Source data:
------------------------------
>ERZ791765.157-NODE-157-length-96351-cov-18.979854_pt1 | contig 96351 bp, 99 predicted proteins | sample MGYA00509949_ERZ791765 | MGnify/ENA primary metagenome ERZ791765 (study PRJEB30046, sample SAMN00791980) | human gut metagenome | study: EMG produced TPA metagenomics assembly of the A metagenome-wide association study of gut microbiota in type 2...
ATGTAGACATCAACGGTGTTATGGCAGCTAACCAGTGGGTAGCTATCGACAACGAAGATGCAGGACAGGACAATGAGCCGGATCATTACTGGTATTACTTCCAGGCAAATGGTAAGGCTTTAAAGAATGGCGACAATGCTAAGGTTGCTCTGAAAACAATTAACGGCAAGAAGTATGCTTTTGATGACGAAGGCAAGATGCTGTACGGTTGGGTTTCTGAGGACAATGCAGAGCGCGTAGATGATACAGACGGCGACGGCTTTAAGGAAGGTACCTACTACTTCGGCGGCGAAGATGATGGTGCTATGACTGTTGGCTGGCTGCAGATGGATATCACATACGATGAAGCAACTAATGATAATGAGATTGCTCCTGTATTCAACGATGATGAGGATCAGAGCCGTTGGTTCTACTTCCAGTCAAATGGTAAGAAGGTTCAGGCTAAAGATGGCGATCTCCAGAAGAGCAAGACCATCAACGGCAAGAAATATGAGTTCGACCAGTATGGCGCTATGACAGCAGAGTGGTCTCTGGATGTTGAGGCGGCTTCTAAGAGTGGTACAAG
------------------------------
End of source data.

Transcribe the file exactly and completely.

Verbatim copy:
>ERZ791765.157-NODE-157-length-96351-cov-18.979854_pt1 | contig 96351 bp, 99 predicted proteins | sample MGYA00509949_ERZ791765 | MGnify/ENA primary metagenome ERZ791765 (study PRJEB30046, sample SAMN00791980) | human gut metagenome | study: EMG produced TPA metagenomics assembly of the A metagenome-wide association study of gut microbiota in type 2...
ATGTAGACATCAACGGTGTTATGGCAGCTAACCAGTGGGTAGCTATCGACAACGAAGATGCAGGACAGGACAATGAGCCGGATCATTACTGGTATTACTTCCAGGCAAATGGTAAGGCTTTAAAGAATGGCGACAATGCTAAGGTTGCTCTGAAAACAATTAACGGCAAGAAGTATGCTTTTGATGACGAAGGCAAGATGCTGTACGGTTGGGTTTCTGAGGACAATGCAGAGCGCGTAGATGATACAGACGGCGACGGCTTTAAGGAAGGTACCTACTACTTCGGCGGCGAAGATGATGGTGCTATGACTGTTGGCTGGCTGCAGATGGATATCACATACGATGAAGCAACTAATGATAATGAGATTGCTCCTGTATTCAACGATGATGAGGATCAGAGCCGTTGGTTCTACTTCCAGTCAAATGGTAAGAAGGTTCAGGCTAAAGATGGCGATCTCCAGAAGAGCAAGACCATCAACGGCAAGAAATATGAGTTCGACCAGTATGGCGCTATGACAGCAGAGTGGTCTCTGGATGTTGAGGCGGCTTCTAAGAGTGGTACAAG